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14/07/2009 - Press release

Keys to reprogramming cells and suppressing tumour invasion

Keys to reprogramming cells and suppressing tumour invasion

Researchers and doctors of the IMIM-Hospital del Mar Cancer Research Programme, with the participation of the Jiménez Díaz Foundation of Madrid, have been the Spanish contribution and played a fundamental role in this study published by the prestigious journal Nature Cell Biology. Led by Jonas Fuxe from Stockholm, the study explains, for the first time, new keys in tumour invasion in cancer, specifically breast cancer. This discovery opens new doors to a possible reprogramming of this tumour invasion with the aim of reversing the process, thanks to the elimination of the expression of genes responsible for the chain of actions that are necessary for this invasion.

This study is a prime example of the translational research that is conducted at Hospital del Mar and its IMIM Research Centre. Together, those in the Cancer Research Programme work to find all the scientists’ possible clinical applications. In this study, the results from in vitro samples, animal models, as well as tumour samples from breast cancer patients have been studied and validated.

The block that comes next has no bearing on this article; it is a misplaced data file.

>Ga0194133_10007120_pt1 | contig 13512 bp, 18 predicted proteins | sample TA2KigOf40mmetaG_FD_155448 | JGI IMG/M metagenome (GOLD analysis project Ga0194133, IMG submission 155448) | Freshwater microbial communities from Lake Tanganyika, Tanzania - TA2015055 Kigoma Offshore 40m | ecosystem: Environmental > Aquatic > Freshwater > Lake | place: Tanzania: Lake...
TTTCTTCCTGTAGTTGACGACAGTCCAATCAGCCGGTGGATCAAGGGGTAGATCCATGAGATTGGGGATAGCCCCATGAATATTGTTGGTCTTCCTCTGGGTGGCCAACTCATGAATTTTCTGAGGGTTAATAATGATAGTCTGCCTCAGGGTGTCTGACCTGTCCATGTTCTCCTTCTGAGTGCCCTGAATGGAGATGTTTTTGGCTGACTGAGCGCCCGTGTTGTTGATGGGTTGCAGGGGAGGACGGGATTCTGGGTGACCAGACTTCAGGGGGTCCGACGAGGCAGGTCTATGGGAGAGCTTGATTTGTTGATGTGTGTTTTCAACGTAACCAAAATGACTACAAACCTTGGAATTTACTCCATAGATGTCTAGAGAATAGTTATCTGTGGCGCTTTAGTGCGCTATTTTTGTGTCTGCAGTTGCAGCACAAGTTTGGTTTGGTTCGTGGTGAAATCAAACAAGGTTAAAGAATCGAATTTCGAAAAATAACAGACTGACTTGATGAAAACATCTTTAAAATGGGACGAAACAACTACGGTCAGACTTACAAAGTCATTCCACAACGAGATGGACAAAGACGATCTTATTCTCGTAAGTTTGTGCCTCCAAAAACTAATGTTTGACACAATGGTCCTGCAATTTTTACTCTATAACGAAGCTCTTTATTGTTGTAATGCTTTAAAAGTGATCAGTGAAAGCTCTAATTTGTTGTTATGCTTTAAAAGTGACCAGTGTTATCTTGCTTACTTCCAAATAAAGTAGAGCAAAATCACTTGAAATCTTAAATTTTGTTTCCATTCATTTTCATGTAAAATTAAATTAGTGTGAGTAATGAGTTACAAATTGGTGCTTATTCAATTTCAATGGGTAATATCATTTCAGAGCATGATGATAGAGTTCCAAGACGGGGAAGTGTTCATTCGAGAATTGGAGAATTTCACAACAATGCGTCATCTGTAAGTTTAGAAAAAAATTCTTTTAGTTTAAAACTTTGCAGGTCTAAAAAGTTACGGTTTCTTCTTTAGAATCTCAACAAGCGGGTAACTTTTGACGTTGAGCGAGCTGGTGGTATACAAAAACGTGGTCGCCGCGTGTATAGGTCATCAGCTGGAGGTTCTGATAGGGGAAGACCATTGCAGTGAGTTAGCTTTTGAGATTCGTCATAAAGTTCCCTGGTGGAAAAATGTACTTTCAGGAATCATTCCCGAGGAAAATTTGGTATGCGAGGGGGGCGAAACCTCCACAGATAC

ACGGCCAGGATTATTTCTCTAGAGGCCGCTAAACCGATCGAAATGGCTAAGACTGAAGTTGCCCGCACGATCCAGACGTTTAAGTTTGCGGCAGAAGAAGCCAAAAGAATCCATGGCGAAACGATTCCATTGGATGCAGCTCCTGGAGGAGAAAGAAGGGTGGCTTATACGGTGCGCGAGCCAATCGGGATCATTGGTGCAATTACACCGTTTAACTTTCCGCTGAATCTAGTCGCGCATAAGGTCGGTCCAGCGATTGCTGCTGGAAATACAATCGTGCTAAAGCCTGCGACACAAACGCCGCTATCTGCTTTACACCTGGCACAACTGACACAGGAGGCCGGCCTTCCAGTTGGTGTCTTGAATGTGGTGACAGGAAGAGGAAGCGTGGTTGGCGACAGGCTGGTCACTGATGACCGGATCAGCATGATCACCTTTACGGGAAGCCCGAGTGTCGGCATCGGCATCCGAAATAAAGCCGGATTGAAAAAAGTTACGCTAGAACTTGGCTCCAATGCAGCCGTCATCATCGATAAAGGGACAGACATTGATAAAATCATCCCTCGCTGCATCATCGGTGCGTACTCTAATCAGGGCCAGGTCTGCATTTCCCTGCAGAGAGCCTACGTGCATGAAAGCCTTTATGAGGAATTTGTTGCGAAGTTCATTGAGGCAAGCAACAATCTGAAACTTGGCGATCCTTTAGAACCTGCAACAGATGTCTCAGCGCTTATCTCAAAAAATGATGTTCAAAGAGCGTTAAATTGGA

A localized breast tumour can metastasise thanks to a set of cellular mechanisms that allow the invasion of nearby tissues (called epithelial-mesenchymal transition). As a result of these mechanisms, the cell loses some of its own characteristics and acquires new ones. This change in the cells and tissues makes it possible for the new transformed cell to acquire migratory properties (due to a loss in adhesion) and thus invasive properties. This change is what favours the appearance of metastasis.

The trigger that causes a localized breast tumour to invade the nearby tissues is a TGFβ factor, involving the transformation of the tissues when they become malignant. This study identifies proteins that are dependent on TGFβ and their interaction with an already-known promoter of these cellular changes, as well as the formation of a complex that activates or inhibits the transformation of the tissues. This complex acts as an switch for the formation of two proteins (CAR and E-cadherin) which are responsible for maintaining the union or adhesion between the epithelial tissue cells and thus prevent the invasion of the nearby, healthy tissues. Therefore, the key is in deactivating this complex in order to protect the manufacturing of the two proteins that will prevent the cells of a tissue in tumour transformation from disconnecting from their neighbouring cells, increasing their mobility and thus the ability to cause metastasis.

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